Radhia Adivasi is the sarpanch (village governing council chairperson or President) at the Chak Dehi village in the state of Mahdya Pradesh. She is a tribal woman, which means she faces all the marginalization and exclusion that Dalits, also known as untouchables, experience. She is 30 years old and at the end of the day, the strength of her leadership seemed to be an inverse of her physical size – she’s about 4 ½ feet tall and could hardly weigh 80 lbs. She wore a beautiful red sari over her very dark skin and gold post in her nose.
Radhia lost her mother when she was a young child and she immediately became the one responsible for the maintenance of the household. She has never attended school. She is illiterate and only learned how to write her own name after she was elected to office in 2005. She is married but has no children. You could see in her face the pain of being childless especially in a society that considers children, especially boy children to be the key to your survival as you age while considering childlessness to be caused by a curse or some kind of witchcraft.
Radhia’s husband works in Satna, the nearest town, as a rickshaw puller (pulled by bicycle). Everyday he walks a couple of miles, crosses a river bed that is impassible during the monsoon season, and then catches a bus for a 45-minute ride into town. Once there, he rides all day and returns home the way he came and sometimes not until 10pm at night. For this work, he makes 60 R a day or US$1.50. Of that, one-third goes just to cover his daily bus fare. Radhia is unable to do wage labor due to health issues (including a heart condition). At first my poor math led me to have a whole new appreciation of what it may be like to live on $1/day. Then I realized two people are living on this amount. She does receive a card from the state that allows her to buy rice and wheat for half the going rate at a local government store. When asked whether she is ever able to eat any meat or vegetables, she said that occasionally her husband will bring some home from Satna.
And this is the woman who heads the village council responsible for the well being and improvement of the lives of 1,800 fellow villagers.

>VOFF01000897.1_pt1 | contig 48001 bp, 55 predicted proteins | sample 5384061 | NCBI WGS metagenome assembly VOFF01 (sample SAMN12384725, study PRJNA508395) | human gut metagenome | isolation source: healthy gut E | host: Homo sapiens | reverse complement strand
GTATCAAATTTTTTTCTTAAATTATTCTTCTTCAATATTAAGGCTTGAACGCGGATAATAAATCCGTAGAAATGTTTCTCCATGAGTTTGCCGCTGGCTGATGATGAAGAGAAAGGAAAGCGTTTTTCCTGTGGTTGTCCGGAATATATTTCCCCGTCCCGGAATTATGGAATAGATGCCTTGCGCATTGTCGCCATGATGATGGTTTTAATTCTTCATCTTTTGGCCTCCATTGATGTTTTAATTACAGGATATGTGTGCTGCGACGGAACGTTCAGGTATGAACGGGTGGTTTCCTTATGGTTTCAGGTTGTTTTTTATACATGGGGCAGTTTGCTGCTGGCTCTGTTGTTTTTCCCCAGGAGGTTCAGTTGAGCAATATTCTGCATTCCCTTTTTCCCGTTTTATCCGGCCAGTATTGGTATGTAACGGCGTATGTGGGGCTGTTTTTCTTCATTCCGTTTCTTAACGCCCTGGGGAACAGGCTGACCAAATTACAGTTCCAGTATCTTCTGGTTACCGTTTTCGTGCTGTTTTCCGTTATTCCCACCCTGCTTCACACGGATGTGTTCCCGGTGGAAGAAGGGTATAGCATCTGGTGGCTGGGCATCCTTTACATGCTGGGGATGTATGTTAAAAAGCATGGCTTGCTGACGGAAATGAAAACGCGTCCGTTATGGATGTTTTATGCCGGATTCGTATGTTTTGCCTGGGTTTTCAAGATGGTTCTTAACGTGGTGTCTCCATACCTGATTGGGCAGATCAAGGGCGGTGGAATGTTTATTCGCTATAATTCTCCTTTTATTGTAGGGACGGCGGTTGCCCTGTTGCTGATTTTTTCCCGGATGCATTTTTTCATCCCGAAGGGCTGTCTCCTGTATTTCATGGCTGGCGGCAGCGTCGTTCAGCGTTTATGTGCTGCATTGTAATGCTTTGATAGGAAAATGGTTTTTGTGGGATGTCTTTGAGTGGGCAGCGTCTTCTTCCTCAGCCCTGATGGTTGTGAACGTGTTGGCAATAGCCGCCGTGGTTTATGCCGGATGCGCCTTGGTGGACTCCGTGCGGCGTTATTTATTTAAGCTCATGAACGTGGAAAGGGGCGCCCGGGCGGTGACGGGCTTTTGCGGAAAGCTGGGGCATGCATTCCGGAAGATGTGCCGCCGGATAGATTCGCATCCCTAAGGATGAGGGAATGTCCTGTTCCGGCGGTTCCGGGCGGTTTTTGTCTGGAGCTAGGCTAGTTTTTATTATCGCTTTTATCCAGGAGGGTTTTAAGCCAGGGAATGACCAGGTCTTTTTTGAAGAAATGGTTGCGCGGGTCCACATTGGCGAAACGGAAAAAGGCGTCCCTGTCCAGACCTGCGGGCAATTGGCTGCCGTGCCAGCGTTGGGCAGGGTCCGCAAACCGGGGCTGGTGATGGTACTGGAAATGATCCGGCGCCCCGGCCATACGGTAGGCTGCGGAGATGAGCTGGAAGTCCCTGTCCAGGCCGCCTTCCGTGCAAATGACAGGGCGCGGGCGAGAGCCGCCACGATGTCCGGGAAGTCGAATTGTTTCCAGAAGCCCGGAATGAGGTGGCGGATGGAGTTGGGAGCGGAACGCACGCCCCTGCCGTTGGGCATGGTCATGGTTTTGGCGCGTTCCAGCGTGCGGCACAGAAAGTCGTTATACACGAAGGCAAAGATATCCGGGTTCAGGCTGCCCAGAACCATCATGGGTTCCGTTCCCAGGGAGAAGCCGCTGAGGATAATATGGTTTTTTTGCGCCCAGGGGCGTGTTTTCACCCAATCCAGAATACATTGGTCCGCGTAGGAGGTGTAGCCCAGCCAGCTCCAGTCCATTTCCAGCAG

We learned more about Radhia and other elected women representatives when we asked to meet with other village women without the presence, interference or interruption of any men from the village – which involved a continuous and strenuous battle to keep the men out. It was there that we learned from a local midwife that she had never been trained and had no access to sterile instruments. Instead, she is forced to use the same blade to cut the umbilical cord of each child she delivers.
We learned that it was Radhia’s leadership that led to the construction of four additional schoolrooms during the first three years of her term as chairperson of the panchayat. The rooms were beautiful concrete, well painted, high ceiling classrooms for upper grades – 7th and 8th standard.
To accomplish this she, along with the president of the village Parent Teacher association made trip after trip to the district official’s office. She also worked with the panchayat secretary, a paid government position who must be literate, and first obtained the land from his brother in law.
There’s a lot more to be said about Radhia’s strategy for getting more schoolrooms for girls in grades 9-10 so they are not at risk of assault walking far to the nearest school. And her plans to maneuver a local member of parliament to commit to moving ahead with a much needed bridge so villagers are neither isolated nor endangered during the annual monsoon season.
I’ll close with something that Radhia said as we walked back from seeing where the river bed flooded and where the new bridge would need to be built.
I asked her if she planned to run for a second term in 2010. If she chose to do so she would have to run against village men for seats not reserved for women – no small challenge for an illiterate, tribal woman with no children and a heart condition currently living on less than $1/day.
Without any hesitation, she responded, “Of course, there is much work yet to be done.”
February 1, 2008